The sequence deduced from the 300 bp fragment of the UNG-gene was used to design two primers for both 3′- and 5′-rapid amplification of cDNA ends (RACE), with a small overlap region between the two fragments generated. Both 3′- and 5′-RACE reactions were done in a volume of 50 μl with 1 μl of diluted cDNA with RACE-adaptors as template, 0.2 μM internal 3′-(5′-TGTACCGACATTGATGGCTTCAAGCAT-3′) or 5′-(5′-CCCATCCGCTTAGATCTCCATGTCCAG-3′) RACE primers, respectively, 0.2 μM AP1-primer (supplied by manufacturer) (5′-CCATCCTAATACGACTCACTATAGGGC-3), 40 mM Tricine/KOH pH 9.2 (25° C.), 15 mM KOAc, 3.5 mM Mg(OAc)2, 3.75 μg/ml BSA, 0.2 mM of each dATP, dCTP, dGTP and dTTP and 1U Advantage cDNA Polymerase Mix (Clontech). Amplification was done in a GeneAmp 9700 thermocycler (Perkin Elmer), 94° C. for 30 sec followed by 5 cycles of 94° C. for 5 sec and 72° C. for 3 min, 5 cycles of 94° C. for 5 sec and 70° C. for 3 min, and 20 cycles of 94° C. for 5 sec and 68° C. for 3 min.
 (Individual bands were purified from an agarose gel, and used as template in a new PCR-reaction with the same conditions as above to generate more DNA.)
 Isolation of Two Different UNG Genes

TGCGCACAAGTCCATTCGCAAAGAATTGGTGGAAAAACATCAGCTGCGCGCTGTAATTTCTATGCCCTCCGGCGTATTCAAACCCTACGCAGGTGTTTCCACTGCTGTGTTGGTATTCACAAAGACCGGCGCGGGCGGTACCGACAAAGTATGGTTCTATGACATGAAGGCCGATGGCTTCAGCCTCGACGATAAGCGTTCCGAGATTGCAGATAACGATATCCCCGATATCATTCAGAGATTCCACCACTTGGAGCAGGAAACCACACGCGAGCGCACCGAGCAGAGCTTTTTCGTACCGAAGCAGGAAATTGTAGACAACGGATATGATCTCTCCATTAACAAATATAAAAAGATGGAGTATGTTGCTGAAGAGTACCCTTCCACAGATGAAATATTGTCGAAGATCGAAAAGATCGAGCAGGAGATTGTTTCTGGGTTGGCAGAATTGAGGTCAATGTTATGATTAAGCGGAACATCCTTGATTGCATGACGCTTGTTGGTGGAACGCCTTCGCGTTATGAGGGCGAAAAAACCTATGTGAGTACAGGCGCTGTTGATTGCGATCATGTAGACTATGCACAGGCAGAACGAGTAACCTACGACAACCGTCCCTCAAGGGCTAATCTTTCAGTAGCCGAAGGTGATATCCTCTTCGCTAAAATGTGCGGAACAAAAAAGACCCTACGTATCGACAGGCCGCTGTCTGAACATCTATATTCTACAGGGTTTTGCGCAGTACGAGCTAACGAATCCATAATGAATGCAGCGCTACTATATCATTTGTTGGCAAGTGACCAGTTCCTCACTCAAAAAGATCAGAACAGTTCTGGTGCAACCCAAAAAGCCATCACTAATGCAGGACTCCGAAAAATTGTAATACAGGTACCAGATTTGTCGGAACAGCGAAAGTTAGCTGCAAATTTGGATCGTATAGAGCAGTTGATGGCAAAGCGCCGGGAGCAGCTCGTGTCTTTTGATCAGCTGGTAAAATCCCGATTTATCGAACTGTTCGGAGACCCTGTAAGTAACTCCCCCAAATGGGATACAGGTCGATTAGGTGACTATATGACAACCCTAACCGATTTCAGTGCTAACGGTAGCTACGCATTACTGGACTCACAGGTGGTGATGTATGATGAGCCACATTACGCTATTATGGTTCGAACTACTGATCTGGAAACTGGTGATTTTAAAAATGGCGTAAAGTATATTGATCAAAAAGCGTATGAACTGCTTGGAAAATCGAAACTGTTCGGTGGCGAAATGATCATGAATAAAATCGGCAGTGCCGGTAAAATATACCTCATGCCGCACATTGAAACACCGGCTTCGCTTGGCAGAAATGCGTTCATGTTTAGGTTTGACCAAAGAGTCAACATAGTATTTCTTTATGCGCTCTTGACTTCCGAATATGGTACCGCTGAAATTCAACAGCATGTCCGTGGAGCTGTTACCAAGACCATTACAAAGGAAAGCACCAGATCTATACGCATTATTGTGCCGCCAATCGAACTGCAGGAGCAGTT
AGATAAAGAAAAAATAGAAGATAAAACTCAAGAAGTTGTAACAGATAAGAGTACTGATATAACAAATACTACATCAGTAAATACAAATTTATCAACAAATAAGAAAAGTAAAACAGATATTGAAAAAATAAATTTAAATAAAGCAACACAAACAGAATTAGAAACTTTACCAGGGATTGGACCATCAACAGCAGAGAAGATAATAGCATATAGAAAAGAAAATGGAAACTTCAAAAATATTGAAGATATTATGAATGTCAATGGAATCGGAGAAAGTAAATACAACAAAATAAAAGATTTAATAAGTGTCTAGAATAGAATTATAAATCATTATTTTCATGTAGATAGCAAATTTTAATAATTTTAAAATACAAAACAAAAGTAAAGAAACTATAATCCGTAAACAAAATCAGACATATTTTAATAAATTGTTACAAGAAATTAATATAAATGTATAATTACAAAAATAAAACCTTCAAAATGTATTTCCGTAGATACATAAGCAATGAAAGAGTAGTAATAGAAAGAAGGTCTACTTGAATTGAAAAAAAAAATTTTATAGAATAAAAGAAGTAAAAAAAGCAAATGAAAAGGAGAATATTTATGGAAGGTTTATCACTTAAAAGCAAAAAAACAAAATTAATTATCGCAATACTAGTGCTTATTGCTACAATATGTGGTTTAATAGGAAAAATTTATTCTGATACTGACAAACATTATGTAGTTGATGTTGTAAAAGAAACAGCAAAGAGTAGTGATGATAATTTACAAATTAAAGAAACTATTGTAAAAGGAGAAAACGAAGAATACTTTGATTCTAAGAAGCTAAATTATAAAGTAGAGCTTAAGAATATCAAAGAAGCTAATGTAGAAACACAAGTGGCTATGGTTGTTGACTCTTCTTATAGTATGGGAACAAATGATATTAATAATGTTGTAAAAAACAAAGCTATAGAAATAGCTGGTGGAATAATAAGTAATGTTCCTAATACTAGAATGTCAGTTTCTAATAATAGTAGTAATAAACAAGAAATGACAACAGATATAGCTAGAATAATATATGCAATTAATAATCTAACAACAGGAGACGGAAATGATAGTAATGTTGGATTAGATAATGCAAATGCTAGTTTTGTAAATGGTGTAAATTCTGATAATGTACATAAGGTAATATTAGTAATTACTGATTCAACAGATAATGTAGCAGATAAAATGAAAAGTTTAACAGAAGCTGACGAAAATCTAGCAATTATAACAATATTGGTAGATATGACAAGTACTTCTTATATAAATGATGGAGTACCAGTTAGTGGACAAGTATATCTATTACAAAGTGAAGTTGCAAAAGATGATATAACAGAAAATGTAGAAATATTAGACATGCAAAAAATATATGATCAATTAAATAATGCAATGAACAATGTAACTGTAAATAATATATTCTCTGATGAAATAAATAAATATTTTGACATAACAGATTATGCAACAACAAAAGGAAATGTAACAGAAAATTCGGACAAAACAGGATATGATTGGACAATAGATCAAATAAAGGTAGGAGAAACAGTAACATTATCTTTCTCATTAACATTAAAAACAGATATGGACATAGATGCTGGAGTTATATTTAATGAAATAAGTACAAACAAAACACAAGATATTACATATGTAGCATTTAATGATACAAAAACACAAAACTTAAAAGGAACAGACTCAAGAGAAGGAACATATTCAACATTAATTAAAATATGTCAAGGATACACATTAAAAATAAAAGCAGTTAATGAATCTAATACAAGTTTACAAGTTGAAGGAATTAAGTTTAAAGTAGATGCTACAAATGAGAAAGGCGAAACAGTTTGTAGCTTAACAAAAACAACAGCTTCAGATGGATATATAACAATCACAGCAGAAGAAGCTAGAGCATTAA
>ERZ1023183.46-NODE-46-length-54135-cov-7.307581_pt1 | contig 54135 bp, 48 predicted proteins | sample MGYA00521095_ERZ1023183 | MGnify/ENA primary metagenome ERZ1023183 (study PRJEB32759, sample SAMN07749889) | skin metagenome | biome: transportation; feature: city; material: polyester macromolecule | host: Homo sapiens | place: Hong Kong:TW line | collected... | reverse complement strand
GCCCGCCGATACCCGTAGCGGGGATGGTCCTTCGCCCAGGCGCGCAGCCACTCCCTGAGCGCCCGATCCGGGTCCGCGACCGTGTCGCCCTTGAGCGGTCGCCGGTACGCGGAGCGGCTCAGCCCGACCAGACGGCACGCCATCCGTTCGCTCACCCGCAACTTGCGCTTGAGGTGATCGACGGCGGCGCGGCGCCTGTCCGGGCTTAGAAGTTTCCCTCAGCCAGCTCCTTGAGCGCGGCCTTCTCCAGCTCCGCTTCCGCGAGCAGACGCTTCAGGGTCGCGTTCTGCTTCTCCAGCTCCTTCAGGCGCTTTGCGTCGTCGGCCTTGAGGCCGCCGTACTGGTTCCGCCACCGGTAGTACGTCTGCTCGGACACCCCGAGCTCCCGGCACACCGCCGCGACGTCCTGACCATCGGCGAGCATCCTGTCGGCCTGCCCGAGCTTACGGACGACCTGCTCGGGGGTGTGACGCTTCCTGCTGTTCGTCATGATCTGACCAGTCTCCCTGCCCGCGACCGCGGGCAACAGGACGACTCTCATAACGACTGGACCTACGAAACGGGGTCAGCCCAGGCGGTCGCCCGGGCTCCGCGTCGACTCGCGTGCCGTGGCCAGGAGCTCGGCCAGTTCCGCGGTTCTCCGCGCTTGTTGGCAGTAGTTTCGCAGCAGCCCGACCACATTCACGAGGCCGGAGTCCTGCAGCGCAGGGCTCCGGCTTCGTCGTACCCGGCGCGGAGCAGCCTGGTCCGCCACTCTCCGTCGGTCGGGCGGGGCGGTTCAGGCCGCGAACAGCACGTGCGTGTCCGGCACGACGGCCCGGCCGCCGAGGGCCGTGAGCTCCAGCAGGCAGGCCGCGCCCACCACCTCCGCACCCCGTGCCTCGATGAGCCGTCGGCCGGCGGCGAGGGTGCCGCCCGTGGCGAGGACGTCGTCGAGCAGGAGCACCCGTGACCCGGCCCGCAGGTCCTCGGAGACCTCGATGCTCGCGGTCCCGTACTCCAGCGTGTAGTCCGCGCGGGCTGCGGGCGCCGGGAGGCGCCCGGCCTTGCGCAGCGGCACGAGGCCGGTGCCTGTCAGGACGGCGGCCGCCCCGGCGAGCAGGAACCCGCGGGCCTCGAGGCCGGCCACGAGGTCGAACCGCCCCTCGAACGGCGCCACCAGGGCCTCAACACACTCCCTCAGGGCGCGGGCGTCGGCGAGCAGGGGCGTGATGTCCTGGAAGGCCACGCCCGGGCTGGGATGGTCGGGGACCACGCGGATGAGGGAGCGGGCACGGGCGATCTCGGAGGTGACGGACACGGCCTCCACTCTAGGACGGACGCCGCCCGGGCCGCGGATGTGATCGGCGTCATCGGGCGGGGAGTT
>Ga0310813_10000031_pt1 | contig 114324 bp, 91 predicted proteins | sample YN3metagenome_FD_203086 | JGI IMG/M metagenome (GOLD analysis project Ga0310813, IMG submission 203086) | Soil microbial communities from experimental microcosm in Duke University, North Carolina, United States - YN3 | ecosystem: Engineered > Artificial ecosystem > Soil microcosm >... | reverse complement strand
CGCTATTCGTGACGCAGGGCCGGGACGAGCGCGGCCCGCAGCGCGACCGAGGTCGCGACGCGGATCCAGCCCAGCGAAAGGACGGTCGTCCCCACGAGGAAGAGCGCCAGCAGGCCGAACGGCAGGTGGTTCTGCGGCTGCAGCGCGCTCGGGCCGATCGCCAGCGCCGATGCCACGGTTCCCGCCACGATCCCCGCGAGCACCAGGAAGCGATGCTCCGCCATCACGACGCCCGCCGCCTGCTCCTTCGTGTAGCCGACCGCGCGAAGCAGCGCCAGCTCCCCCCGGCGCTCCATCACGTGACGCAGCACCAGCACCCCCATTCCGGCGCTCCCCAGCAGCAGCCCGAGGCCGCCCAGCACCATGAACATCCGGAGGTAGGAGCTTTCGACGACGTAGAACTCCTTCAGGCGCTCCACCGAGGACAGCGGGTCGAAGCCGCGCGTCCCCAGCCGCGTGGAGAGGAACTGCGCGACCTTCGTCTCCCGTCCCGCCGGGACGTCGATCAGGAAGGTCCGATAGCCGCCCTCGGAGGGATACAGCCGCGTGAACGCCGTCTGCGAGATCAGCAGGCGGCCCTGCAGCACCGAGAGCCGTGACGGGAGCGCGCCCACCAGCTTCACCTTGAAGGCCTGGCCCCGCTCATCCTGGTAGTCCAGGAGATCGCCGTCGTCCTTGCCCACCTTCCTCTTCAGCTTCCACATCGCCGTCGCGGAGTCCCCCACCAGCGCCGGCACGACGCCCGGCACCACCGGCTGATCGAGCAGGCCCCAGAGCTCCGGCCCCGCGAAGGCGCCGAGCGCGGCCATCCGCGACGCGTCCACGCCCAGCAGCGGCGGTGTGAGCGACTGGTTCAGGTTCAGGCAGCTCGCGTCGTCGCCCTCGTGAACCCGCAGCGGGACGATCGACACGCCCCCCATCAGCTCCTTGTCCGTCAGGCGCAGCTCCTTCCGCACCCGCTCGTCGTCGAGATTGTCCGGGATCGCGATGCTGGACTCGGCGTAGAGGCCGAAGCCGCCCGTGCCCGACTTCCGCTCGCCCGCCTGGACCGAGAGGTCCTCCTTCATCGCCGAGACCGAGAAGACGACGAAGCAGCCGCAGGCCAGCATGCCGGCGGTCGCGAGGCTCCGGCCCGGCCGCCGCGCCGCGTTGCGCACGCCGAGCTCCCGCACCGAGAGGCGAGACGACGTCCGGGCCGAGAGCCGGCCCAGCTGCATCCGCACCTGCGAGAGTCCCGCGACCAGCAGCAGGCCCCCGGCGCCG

Both RACE-fragments generated were sequenced using their respective internal RACE-primers. Examining the sequence of the 5′-RACE-fragment indicated a double sequence, difficult to read, near the 5′-end of the fragment. However at the end of the fragment only one sequence appeared, due to a long UTR in one of the UNG-sequences but not the other. A new primer complementary to this 5′-end was designed (5′-ATGGAATTCGATTGAGATTGGCGCCTTTGG-3′) and a new PCR-reaction was carried out with this, and the 5′-RACE internal primer, with the 5′-RACE fragment as template. The PCR was carried out in a final volume of 50 μl with 40 mM Tricine/KOH pH 9.2 (25° C.), 15 mM KOAc, 3.5 mM Mg(OAc)2, 3.75 μg/ml BSA, 0.2 mM of dATP, dCTP, dGTP and dTTP respectively, 1U Advantage cDNA Polymerase Mix (Clontech), 10 ng cDNA as template and 0.2 μM upstream and downstream primers respectively. Amplification was done in a GeneAmp 9700 thermocycler (Perkin Elmer), 94° C. for 1 min. followed by 30 cycles of 94° C. for 30 sec, 60° C. for 1 min and 72° C. for 1 min.